Had to snigger when you said that Chronozon was a 4 minute synth pop piece. It may be today but when I heard it the first time at the Manchester Apollo in 1980 it was a crushing heavy-metal monster of a track, with a riff straight out of Hades.



thats because 'choronzon' is a crushing heavy-metal monster, with a riff straight out of hades....(see Crowley's writings........)


EXIT is titanic

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PostPosted: Thu Apr 26, 2007 11:34 am 
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I have to admit Hyperborea was not one of my most favourite albums
It was the first time for me that the line up of FFS sounded a bit jaded.
Also was this the last album for Virgin ?

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PostPosted: Thu Apr 26, 2007 12:48 pm 
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Arguably I would say that Risky Business marked the end of the Virgin Years, as it was on the Virgin label.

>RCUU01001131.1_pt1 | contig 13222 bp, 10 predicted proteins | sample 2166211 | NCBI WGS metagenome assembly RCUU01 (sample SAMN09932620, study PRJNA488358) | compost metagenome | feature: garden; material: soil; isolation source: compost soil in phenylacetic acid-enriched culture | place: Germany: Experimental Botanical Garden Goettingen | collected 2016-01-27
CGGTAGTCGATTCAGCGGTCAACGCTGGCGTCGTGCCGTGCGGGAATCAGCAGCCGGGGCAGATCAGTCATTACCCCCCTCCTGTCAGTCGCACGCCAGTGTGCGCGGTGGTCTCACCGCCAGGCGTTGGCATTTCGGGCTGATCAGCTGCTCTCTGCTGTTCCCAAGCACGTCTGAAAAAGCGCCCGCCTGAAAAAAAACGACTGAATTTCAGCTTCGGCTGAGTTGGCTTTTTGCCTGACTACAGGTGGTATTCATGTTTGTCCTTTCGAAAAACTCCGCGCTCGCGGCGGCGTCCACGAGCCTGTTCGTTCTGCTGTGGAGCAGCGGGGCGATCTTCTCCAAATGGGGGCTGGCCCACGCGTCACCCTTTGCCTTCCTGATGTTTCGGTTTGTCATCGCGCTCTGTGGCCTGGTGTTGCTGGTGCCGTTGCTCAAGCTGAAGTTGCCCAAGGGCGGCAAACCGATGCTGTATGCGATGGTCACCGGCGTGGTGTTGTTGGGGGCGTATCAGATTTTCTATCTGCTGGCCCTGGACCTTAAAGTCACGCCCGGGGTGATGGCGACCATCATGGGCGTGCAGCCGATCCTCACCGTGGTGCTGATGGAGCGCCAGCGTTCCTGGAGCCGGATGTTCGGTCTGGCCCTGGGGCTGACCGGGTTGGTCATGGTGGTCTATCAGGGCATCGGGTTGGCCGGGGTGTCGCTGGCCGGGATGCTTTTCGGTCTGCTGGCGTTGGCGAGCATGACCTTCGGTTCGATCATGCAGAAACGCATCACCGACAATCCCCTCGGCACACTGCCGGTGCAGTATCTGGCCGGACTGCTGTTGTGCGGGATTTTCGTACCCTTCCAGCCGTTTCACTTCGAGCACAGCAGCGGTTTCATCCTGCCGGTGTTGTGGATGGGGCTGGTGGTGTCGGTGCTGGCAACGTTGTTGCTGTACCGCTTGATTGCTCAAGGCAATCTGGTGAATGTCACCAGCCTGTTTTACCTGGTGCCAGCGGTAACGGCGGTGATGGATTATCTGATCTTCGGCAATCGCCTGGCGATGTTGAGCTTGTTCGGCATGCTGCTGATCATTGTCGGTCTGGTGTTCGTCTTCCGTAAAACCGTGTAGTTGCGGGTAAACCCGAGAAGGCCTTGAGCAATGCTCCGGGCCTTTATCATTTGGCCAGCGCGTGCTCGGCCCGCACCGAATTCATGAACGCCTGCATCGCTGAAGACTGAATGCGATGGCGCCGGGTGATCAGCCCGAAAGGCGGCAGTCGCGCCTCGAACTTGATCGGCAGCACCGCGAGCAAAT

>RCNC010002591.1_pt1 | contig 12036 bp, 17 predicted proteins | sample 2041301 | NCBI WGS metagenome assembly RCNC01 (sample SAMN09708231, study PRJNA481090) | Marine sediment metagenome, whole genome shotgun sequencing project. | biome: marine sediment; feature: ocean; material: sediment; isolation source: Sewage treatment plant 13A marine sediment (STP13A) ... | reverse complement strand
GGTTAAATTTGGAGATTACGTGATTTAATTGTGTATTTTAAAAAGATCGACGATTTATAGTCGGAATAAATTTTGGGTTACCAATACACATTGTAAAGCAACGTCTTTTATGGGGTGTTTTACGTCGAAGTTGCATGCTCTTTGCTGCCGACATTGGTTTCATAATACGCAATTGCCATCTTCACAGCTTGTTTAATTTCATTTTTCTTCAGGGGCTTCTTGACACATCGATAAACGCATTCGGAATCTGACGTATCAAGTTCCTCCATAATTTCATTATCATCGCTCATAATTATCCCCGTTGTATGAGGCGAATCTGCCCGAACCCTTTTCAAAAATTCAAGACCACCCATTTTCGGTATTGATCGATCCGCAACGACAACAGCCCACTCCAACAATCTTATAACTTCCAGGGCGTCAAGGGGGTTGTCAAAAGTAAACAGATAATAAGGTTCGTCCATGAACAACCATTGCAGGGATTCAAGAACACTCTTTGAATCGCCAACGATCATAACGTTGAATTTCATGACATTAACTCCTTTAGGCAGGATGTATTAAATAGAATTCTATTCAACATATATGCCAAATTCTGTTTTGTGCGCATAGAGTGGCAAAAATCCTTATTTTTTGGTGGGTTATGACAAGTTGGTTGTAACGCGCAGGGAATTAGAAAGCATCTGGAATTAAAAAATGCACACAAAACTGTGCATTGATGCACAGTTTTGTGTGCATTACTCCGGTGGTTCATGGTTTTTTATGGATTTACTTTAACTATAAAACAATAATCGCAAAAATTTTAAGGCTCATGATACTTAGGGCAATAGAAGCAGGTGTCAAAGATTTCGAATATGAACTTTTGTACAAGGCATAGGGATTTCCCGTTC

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PostPosted: Thu Apr 26, 2007 1:50 pm 
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bigmoog wrote:

thats because 'choronzon' is a crushing heavy-metal monster, with a riff straight out of hades....(see Crowley's writings........)


EXIT is titanic


You beat me to it there BM. For those curious, Choronzon, according to occultic tradition and the writings of Aleister Crowley, is the demonic Dweller in the Abyss. Crowley infamously claimed to have summoned Choronzon during a magical ritual in the Sahara desert and which nearly resulted in the death of his pupil Victor Neuberg.

I guess quite a fitting name for a track on a bleak album concerned about apocalypse/nuclear war and, by inference, meddling with things that are beyond your control.


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PostPosted: Thu Apr 26, 2007 2:01 pm 
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endorphin wrote:
bigmoog wrote:

thats because 'choronzon' is a crushing heavy-metal monster, with a riff straight out of hades....(see Crowley's writings........)


EXIT is titanic


You beat me to it there BM. For those curious, Choronzon, according to occultic tradition and the writings of Aleister Crowley, is the demonic Dweller in the Abyss. Crowley infamously claimed to have summoned Choronzon during a magical ritual in the Sahara desert and which nearly resulted in the death of his pupil Victor Neuberg.

I guess quite a fitting name for a track on a bleak album concerned about apocalypse/nuclear war and, by inference, meddling with things that are beyond your control.